4. Mental Health
Mental health support will take greater priority among employers in 2024. Mental health awareness is continuing to be a key focus area for well-being programs and consistently rated as a top priority for Gen Z and Millennials. There is also increasing recognition for how nutrition and gut health plays into mental health and resilience.
5. Nutrition and Work Performance
In 2024, employers are poised to attain a comprehensive understanding of how nutrition significantly influences workplace outcomes, including enhanced engagement, retention, productivity, performance, and profitability. The intricate interplay between dietary habits, encompassing factors such as sleep quality, hormonal health, and brain function, directly shapes overall presence and effectiveness in the professional setting. And there’s a reason this matters so much. In Lifesum’s latest study, nearly half of Gen Z and Millennials (48 percent) say they would quit their job tomorrow for one that better supported their well-being.
“When employees prioritize their employees’ holistic well-being, addressing both mental and physical health needs, workers are better equipped to perform at their best, both within and outside the workplace.,” say Roeca. “This comprehensive self-care leads to more fulfilling lives, improved sleep quality, and healthier dietary habits, resulting in better overall health outcomes. For employers, this translates into a more engaged workforce, a decrease in employee turnover, and the cultivation of a workplace culture centered around well-being.”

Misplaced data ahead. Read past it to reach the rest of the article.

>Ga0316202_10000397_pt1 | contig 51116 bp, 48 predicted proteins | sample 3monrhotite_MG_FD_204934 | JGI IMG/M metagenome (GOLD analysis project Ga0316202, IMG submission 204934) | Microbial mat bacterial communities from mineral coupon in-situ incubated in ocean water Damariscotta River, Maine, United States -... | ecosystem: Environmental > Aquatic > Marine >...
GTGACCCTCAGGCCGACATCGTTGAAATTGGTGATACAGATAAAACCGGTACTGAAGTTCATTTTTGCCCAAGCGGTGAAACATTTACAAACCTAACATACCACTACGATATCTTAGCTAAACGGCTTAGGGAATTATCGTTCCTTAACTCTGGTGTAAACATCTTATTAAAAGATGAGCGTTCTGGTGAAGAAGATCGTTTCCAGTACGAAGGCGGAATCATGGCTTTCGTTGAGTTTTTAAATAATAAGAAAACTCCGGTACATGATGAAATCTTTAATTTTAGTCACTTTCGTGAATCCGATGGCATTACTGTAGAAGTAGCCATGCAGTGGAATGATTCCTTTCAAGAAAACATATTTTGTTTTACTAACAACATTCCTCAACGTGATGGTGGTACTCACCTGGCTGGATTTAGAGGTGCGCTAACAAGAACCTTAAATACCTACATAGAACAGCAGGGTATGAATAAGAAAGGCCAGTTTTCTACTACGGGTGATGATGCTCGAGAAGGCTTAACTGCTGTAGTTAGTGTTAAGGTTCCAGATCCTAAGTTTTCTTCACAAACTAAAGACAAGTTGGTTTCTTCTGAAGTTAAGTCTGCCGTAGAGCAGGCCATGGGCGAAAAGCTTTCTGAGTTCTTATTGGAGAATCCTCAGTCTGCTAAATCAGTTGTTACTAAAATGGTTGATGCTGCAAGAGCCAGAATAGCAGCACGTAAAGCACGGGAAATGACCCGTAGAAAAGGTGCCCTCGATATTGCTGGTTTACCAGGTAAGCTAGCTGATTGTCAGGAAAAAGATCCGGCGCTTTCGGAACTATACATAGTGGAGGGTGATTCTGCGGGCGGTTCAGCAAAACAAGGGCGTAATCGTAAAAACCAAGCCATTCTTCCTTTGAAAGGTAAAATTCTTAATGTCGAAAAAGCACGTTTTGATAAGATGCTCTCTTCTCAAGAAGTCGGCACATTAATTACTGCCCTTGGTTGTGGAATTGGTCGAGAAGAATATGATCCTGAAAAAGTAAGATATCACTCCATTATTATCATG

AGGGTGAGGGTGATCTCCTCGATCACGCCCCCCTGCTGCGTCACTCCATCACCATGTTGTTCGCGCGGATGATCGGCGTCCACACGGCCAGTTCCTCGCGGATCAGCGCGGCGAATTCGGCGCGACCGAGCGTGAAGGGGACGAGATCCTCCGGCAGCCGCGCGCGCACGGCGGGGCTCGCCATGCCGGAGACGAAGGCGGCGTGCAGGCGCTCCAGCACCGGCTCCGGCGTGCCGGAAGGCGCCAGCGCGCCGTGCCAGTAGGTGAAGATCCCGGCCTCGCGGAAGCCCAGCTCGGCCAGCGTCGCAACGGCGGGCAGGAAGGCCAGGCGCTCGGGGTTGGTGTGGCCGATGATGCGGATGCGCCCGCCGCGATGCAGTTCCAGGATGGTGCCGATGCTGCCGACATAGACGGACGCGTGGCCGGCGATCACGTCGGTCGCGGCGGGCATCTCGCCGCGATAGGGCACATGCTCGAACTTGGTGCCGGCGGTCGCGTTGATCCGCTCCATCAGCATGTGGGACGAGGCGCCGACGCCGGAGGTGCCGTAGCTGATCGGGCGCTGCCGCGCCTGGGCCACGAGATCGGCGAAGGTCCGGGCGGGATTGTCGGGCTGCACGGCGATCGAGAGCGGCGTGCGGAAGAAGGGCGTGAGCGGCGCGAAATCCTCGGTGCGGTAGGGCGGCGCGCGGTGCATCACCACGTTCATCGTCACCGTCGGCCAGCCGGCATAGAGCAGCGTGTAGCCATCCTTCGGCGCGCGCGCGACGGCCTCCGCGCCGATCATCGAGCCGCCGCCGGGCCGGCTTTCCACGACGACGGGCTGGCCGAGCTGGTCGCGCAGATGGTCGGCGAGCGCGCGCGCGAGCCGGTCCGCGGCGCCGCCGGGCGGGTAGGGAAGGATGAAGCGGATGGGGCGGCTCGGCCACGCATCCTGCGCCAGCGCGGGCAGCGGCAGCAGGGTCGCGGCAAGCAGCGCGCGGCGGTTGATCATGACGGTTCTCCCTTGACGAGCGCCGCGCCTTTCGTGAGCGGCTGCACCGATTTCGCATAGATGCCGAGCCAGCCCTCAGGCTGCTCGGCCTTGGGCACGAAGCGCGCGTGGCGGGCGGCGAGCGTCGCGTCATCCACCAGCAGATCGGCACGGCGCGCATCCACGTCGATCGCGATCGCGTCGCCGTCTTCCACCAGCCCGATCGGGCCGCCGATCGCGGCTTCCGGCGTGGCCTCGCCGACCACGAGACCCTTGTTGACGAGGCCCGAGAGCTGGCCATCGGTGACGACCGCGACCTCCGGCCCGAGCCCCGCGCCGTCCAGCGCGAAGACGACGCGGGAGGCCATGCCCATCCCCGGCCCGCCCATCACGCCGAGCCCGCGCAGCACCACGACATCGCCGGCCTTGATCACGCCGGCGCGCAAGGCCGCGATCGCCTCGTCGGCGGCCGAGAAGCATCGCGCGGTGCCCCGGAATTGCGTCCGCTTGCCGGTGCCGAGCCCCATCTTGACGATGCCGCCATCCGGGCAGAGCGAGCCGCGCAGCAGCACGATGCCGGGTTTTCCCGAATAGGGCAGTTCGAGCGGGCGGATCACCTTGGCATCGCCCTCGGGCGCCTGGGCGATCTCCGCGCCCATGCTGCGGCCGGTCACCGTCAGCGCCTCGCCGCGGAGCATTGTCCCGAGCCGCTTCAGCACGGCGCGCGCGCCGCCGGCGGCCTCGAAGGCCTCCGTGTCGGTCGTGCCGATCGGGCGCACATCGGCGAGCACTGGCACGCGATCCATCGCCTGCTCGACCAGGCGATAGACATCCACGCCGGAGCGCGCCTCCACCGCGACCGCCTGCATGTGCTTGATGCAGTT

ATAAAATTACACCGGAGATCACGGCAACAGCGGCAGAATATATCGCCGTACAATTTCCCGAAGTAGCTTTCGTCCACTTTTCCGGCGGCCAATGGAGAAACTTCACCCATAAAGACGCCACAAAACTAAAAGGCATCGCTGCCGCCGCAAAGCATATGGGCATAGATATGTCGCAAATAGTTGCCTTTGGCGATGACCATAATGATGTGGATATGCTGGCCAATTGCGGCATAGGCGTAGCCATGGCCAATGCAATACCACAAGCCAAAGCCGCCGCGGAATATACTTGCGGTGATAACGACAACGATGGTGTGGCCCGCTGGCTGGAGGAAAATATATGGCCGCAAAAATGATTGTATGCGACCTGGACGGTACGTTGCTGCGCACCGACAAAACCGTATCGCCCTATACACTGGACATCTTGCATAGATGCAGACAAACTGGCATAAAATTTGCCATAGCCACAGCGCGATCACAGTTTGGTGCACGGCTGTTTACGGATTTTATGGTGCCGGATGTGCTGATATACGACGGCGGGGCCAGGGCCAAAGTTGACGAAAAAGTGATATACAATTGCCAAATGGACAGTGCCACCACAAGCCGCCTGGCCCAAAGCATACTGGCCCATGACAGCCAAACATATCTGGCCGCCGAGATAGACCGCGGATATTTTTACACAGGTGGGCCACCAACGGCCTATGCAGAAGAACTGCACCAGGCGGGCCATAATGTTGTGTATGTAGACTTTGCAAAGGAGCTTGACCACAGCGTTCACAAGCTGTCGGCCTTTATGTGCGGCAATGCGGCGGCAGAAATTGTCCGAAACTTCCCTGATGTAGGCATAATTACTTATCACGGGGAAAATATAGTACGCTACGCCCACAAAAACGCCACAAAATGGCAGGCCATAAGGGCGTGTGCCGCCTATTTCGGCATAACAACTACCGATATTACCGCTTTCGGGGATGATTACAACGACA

Roeca says that as employers offer more benefits that are truly for the best interest and well-being of employees, employees become more receptive to take part in these personal well-being programs.
“As the wellness industry evolves, there's a noticeable increase in the popularity of affordable, direct-to-consumer biometric screenings and other services, such as blood testing, to offer real-time health insights,” he says. “Employees are becoming more proactive in managing their health and well-being, prompting employers to adopt similar approaches. Many of the world’s leading organizations, including Amazon, Google, GE, and PayPal, now offer access to specialized programs like Lifesum for Work to empower individuals to gain insights into their unique health needs. This fosters a culture of understanding and enabling healthier lifestyles.”
Roeca also says that employee uptake of these types of programs is on the rise, as demonstrated by his company’s healthy eating app.
“Lifesum is championing a universal benchmark for defining a 'good' corporate well-being program uptake, which recognizes the seismic shifts in workplace behaviour and culture in recent years. At Lifesum for Work, we typically aim for a minimum of 30 percent employee participation. This percentage can vary based on factors such as company size, industry, and the specific goals of the organization. Tailoring the target participation rate to align with an organization's unique objectives ensures a more meaningful measure of program success.